Disney's 2016 animated feature Moana will air Tuesday night for an evening of family-friendly entertainment. The film, which is presented by Disney+, will kick off at 8 p.m. ET on ABC. Anyone with cable, or a TV antenna, should be able to get ABC, just check your local listings to make sure.
For those who prefer to stream their entertainment, AT&T Direct TV, YouTube TV and Hulu Live TV all carry ABC as part of their packages. The latter two can be streamed directly to your devices, and offer free trials for non-subscribers. If anyone is unable to watch it live, the film can be streamed anytime on Disney+.
The story involves the young Moana (Auli'i Cravalho), who goes seeking out the demigod Maui (Dwayne Johnson) after a terrible curse he unleashed reaches her island. Initially released on Thanksgiving weekend in 2016, it was a box-office hit and still boasts a 95 percent score on RottenTomatoes. Along with the broadcast, Cravalho and composer Lin-Manuel Miranda will be live-tweeting throughout the two-hour runtime. Some special surprise guests will show up, as well. It also marks the latest iteration of The Wonderful World of Disney, which will follow Moana with Big Hero 6, Up and Thor: The Dark World in the coming weeks.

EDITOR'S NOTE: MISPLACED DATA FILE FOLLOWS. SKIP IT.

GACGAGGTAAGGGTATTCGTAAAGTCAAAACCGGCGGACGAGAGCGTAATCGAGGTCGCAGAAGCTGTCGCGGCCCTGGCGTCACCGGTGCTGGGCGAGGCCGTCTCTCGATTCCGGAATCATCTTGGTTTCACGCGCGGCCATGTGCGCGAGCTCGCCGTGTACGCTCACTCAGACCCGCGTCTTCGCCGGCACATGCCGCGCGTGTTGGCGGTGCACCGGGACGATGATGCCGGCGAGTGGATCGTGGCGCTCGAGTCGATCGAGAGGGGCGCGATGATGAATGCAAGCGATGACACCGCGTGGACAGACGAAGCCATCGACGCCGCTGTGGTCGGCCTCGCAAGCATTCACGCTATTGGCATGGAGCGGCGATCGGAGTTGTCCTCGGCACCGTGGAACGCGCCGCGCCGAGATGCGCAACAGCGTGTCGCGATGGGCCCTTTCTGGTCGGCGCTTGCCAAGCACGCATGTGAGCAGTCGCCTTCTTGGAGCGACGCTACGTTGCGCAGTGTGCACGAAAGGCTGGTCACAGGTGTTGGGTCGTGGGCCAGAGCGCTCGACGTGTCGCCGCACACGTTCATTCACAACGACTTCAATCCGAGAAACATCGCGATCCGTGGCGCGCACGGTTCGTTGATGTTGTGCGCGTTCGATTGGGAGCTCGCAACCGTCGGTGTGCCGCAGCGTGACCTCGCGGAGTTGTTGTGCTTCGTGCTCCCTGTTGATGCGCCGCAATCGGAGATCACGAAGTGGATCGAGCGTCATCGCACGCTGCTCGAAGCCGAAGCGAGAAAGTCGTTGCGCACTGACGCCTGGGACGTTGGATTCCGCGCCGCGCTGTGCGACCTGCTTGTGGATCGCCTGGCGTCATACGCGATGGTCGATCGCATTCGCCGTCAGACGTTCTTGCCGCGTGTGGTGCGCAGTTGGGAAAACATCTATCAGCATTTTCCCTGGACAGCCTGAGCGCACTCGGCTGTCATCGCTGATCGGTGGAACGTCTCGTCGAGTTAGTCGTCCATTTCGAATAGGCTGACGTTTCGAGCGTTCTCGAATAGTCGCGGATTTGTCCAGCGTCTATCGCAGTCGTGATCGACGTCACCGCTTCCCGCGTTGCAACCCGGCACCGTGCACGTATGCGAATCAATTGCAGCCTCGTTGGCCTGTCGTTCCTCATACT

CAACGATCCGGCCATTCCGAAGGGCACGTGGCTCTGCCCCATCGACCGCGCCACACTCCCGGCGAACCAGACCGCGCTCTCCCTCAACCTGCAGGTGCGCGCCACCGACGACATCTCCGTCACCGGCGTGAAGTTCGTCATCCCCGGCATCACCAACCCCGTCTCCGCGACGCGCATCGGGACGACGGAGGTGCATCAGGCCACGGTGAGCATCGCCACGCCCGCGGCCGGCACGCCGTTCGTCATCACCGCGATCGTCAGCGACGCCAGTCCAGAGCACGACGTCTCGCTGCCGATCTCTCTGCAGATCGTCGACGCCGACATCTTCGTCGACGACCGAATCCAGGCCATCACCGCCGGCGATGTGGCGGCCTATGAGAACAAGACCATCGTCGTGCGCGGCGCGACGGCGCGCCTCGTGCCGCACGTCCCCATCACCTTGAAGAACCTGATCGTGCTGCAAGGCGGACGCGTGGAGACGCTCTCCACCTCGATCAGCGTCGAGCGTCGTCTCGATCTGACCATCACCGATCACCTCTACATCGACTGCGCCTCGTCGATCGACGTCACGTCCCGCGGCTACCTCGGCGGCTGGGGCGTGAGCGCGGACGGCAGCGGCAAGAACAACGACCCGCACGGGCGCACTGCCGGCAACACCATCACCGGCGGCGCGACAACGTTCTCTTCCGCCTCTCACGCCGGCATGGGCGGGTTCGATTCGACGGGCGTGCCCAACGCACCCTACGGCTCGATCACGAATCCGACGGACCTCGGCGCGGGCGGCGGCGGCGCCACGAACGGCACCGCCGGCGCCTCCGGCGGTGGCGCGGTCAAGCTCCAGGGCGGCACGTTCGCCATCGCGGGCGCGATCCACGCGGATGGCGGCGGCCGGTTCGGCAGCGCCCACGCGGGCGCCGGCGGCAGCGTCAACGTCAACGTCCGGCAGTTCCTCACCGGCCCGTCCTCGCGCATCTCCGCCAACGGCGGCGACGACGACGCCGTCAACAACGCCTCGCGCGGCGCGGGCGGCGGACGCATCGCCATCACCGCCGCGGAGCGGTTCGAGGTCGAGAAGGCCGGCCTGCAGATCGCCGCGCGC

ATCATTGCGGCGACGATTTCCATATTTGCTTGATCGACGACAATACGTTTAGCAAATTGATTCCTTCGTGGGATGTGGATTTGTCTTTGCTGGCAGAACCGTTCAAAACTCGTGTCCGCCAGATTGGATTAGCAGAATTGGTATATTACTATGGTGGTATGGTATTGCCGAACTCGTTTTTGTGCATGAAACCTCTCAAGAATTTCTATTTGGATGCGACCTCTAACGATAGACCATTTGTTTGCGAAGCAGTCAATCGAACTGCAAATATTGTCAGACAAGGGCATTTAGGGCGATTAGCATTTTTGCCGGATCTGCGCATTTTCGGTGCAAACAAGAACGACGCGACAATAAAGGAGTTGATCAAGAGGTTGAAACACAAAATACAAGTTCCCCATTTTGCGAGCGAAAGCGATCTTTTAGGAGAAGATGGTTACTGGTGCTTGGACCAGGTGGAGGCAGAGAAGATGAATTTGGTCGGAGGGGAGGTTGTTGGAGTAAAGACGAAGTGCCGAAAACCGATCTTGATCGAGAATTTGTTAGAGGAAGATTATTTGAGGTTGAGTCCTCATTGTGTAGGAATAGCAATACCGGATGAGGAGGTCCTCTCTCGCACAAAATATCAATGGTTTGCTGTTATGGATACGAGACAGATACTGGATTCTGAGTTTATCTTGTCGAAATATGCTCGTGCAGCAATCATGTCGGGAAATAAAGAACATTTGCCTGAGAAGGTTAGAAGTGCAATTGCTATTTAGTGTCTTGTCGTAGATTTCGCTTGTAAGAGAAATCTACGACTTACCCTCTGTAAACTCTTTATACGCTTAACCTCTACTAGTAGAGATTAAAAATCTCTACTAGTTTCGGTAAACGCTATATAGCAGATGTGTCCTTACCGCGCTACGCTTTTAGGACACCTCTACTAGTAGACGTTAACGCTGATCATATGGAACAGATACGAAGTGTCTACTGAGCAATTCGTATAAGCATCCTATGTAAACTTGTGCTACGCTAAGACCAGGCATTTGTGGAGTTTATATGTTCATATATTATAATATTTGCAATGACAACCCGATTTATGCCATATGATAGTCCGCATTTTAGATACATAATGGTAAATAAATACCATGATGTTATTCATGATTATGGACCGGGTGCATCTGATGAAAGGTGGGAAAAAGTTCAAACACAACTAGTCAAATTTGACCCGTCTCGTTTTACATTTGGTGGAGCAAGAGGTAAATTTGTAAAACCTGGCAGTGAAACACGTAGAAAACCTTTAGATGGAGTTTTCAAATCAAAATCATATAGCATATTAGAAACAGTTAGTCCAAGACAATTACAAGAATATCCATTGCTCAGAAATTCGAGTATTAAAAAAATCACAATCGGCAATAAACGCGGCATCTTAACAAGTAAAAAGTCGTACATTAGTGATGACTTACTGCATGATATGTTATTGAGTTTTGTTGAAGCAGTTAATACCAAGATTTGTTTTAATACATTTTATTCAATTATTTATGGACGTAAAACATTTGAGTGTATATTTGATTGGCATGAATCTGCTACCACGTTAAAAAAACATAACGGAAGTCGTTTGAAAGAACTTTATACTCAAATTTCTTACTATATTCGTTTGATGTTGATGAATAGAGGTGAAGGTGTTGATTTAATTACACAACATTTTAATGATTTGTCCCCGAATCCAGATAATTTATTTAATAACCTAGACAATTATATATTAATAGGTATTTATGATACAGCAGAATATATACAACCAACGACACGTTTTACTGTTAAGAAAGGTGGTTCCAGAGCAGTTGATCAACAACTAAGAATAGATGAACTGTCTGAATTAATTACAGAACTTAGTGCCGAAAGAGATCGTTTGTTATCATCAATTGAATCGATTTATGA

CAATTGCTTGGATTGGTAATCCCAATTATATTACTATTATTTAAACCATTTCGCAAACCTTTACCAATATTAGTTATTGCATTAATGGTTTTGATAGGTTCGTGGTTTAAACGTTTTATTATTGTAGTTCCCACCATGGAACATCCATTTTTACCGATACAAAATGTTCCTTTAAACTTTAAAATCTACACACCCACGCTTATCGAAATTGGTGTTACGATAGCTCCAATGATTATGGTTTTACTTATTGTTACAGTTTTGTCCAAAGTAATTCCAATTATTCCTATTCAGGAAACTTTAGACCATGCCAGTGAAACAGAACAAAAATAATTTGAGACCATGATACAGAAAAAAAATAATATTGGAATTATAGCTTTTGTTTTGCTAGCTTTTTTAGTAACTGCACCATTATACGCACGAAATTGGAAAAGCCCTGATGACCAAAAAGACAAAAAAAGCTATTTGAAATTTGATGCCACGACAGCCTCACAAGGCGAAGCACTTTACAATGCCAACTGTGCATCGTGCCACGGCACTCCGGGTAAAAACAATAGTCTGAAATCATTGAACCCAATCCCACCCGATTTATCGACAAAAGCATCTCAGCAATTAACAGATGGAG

The Wonderful World of Disney was one of many subtitles that Disney dolled out over the years whenever a broadcast network would air one of their films. It started back in 1954 as Walt Disney's Disneyland, which also tied in advertisements for the theme park, which was brand new at the time. It was first called The Wonderful World of Disney from 1969 through 1979, then shuffled through a handful of rebrands before the name was brought back in 1991. While they bounced between the major networks over the years, they've been exclusive to ABC since Disney's acquisition in 1996.
The return of the Disney primetime special is one of the many ways that networks have been adjusting to fill their schedules, given the widespread production shutdowns. So far, it's meant remote broadcasts, shortened seasons and partially-animated finales to fill the void in the meantime.